ACCRA, 15 March 2011 – It is up to the African governments to make sure there is full transparency and accountability of resources, including in the petroleum sector, and that they are used effectively to generate revenues for economic growth, said participants at an international policy conference that ended in Accra today.
The two-day event, titled "Competitiveness and Diversification: Strategic Challenges in a Petroleum-Rich Economy", was organized by the United Nations Industrial Development Organization (UNIDO) and the Ministry of Trade and Industry.
“African leaders must have bold visions and good planning. Ambition is the catalyst that can propel African leaders to bring about structural changes and create wealth and opportunities for decent jobs on a sustainable basis, as well as the right infrastructure, and add value to natural resources,” said UNIDO Director-General, Kandeh K. Yumkella.
“African countries must set a bold development agenda for the next 20 years to restructure their economies, and diversify beyond oil and gas to avoid the so-called ‘Dutch disease’. They must make sure the new wealth does not destroy the old one. Africa must develop manufacturing to become competitive on a global scale.” The “Dutch disease”, or the resource curse, is the often observed connection between the increase in exploitation of natural resources and the decline of the manufacturing sector.
Director-General Yumkella met today with the President of the Republic of Ghana, John Evans Atta Mills. Yumkella was accompanied by Mohamed Ibn Chambas, the Secretary-General of the African, Caribbean and Pacific (ACP) Secretariat.
The President called upon UNIDO to use the conference model to turn it into a broader dialogue in the region on the issue of diversification.
Yumkella also said that “Ghana can become a model for the West African sub region. A stable democracy coupled with the oil find could turn the country into an economic powerhouse.” But industrialization policy, he added, should include agribusiness and agro-industries as an extra engine of economic growth.
He went on to say that UNIDO stood ready to assist Ghana in building its industrial capacity. “UNIDO works to reduce poverty through sustainable industrial development and assists countries like Ghana in developing the productive sector, increasing their participation in international trade while safeguarding the environment,” said Yumkella.
At the conference, Ghana Government representatives said they were committed to make sure the oil find became a blessing rather than a curse, as had been the case of some countries.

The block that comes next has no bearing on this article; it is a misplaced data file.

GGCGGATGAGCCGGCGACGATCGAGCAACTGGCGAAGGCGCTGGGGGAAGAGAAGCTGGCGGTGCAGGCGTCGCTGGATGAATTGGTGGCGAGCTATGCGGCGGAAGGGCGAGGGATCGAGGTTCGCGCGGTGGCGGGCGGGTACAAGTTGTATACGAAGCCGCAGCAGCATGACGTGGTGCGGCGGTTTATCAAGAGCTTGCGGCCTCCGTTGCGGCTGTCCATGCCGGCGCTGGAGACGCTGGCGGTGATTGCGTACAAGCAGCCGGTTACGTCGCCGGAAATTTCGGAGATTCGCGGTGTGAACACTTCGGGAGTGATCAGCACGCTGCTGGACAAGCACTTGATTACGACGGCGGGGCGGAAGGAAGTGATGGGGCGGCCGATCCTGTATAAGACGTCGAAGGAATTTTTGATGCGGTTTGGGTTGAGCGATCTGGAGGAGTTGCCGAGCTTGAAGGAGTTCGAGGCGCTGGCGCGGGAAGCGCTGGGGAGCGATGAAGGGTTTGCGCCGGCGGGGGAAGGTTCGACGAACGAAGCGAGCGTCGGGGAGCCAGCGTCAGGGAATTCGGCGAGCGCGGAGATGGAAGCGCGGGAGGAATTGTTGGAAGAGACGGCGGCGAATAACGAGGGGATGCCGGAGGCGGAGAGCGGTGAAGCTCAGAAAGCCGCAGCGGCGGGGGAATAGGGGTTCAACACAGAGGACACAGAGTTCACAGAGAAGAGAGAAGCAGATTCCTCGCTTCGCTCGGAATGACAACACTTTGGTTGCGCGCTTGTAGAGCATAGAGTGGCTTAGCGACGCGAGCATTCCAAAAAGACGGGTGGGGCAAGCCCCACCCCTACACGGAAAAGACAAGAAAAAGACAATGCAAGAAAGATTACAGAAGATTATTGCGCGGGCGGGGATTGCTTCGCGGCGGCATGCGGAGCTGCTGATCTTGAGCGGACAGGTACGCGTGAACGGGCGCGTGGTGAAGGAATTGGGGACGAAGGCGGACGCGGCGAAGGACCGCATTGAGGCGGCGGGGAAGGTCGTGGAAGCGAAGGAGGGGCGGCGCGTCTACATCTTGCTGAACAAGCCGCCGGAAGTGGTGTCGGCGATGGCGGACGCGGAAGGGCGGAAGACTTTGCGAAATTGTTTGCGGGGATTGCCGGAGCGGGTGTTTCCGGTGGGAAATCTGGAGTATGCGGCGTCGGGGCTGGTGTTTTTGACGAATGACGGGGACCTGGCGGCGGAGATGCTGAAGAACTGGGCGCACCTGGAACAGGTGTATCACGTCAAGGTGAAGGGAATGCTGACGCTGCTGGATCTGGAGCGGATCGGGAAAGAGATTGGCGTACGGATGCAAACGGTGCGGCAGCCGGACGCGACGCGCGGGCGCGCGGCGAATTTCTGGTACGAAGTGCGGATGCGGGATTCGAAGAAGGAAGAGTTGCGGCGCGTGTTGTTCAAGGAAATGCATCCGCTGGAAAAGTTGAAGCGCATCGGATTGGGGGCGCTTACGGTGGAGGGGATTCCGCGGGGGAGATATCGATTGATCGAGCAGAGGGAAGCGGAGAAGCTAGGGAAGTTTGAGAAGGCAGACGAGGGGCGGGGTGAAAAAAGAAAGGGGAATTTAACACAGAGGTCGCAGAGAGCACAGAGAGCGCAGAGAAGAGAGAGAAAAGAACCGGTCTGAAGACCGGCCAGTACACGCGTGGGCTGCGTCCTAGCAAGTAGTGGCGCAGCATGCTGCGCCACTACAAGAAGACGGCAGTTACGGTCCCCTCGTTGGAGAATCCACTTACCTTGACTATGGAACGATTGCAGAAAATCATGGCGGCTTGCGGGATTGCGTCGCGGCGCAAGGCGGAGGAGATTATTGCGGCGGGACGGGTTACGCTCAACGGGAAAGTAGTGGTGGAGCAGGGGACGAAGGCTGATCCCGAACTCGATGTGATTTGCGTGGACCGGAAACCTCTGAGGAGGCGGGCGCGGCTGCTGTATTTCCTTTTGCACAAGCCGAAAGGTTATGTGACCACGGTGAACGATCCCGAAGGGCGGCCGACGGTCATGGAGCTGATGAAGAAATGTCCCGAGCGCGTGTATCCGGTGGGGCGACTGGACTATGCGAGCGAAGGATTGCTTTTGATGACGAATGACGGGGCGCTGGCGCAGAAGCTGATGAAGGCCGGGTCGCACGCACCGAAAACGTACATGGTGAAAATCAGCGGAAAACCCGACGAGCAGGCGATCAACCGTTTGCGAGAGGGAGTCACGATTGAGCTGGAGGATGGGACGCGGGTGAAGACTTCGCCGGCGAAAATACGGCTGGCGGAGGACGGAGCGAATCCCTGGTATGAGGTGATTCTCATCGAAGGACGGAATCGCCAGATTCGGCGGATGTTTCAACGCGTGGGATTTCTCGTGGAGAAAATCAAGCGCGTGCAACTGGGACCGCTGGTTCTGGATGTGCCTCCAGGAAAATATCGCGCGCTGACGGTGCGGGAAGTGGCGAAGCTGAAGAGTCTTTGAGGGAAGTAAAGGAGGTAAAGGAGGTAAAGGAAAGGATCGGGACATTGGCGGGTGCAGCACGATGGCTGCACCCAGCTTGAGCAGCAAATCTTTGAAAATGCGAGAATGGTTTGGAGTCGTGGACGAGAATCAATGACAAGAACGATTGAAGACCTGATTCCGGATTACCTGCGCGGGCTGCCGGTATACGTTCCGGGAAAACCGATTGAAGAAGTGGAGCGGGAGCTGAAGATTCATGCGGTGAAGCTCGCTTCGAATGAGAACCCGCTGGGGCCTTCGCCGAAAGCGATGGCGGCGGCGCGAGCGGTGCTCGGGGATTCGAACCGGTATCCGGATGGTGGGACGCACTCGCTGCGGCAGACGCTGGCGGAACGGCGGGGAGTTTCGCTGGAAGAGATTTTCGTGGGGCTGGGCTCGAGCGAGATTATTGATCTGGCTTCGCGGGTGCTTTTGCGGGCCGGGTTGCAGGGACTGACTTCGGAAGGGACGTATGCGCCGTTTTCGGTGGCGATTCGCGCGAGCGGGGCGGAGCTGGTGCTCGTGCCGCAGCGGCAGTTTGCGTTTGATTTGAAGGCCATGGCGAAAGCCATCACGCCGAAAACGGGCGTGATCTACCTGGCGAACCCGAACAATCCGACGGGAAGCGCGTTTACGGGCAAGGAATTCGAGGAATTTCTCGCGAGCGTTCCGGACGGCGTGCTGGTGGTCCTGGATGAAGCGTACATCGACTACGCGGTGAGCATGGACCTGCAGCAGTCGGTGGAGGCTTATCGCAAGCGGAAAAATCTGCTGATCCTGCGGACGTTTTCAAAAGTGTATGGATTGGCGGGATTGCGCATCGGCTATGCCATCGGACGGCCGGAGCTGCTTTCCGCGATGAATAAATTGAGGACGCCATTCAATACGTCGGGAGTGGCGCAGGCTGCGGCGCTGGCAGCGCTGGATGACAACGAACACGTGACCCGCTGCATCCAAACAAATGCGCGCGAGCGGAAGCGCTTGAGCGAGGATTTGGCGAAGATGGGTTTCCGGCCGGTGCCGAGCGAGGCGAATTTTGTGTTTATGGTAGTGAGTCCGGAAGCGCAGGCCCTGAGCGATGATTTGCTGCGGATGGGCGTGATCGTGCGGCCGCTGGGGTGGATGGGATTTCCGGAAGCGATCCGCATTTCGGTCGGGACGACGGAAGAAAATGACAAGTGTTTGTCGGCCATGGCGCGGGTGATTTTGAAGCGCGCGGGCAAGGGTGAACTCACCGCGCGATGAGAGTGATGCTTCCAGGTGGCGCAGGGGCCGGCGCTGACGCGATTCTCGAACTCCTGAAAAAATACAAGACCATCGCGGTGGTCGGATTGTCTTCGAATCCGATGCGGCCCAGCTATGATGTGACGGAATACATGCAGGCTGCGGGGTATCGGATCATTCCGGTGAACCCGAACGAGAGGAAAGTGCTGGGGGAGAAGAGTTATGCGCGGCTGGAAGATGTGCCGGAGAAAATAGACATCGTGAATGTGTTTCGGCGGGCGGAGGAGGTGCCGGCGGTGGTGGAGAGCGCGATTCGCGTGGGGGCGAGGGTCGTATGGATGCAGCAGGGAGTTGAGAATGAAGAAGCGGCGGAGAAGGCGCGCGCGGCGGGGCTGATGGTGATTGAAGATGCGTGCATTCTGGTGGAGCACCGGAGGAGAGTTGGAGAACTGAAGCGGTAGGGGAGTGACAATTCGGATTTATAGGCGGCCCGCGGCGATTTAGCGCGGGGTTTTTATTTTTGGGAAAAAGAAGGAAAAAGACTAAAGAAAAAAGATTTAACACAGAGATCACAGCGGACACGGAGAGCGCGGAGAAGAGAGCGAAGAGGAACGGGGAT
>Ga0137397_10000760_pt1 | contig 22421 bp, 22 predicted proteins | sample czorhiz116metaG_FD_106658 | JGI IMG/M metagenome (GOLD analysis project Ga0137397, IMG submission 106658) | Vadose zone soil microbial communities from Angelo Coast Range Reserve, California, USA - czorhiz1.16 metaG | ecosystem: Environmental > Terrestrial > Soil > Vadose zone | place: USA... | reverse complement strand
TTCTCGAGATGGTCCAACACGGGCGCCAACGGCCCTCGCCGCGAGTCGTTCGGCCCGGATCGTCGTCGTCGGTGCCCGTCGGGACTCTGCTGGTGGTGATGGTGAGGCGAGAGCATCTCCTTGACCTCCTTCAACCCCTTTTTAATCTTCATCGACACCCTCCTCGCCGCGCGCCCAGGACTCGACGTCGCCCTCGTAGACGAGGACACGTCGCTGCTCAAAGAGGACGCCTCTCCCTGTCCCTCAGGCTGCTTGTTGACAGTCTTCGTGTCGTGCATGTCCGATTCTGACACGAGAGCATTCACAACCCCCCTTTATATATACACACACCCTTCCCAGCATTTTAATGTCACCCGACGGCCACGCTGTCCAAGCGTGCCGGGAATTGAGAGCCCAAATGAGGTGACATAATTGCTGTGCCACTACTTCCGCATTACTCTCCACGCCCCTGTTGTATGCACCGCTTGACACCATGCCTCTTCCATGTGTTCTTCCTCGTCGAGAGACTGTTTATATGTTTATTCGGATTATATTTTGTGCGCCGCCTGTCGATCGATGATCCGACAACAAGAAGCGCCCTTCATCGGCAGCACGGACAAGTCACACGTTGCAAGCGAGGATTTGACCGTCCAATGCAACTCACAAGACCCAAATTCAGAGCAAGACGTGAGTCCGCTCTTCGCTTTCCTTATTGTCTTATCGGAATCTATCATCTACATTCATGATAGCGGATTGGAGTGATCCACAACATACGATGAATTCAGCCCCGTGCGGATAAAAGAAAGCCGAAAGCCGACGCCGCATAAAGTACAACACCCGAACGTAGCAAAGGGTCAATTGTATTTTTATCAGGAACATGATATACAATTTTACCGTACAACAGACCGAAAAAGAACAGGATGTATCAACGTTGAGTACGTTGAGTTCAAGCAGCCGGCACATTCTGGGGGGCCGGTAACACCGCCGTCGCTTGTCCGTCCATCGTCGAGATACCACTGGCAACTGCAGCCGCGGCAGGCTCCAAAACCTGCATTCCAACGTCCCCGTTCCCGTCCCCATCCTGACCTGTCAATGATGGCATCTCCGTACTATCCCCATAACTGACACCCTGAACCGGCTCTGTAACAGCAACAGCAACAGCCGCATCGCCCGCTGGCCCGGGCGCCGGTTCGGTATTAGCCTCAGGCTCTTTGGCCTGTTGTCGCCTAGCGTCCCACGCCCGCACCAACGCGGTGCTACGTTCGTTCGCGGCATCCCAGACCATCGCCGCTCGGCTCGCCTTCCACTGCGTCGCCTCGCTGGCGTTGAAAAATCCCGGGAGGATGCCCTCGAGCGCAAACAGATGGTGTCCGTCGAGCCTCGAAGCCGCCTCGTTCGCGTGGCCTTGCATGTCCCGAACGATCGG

The Minister of Trade and Industry, Hanna Tetteh, said: “This conference is an opportunity for participants to reflect on how the availability of petroleum resources could affect industrial development policies and programmes. The discussion has given us food for thought for considering development options, in terms of new sectors of our economy, and translating these resources into a variety of products and services for our own consumption and for export."
Participants, including African ministers, researchers, and business experts in the oil and gas industry, agreed on the need to improve the governing structures in African countries, and to fight corruption through democratic reform and the rule of law. National resources belong to the people not politicians, they said. Future generations should not be deprived. The State should act as a trustee of the people.
Experts speaking at the event suggested Ghana closely looked at Norway’s successful experience in dealing with oil revenues, including setting up an independent authority, or tasking the central bank to properly account for oil proceeds, and protect them from misuse.
The Norwegian model established the principles that natural wealth belongs to all citizens, including the unborn, and that all mining deals should be completely transparent to the public. Adherence to these principles ensures that private rent-seeking and appropriation of oil profits, a major dimension of the so-called resource curse, is avoided.
To visit the Conference website, please go here.
For more information on the conference, please contact:
Frank L. Bartels
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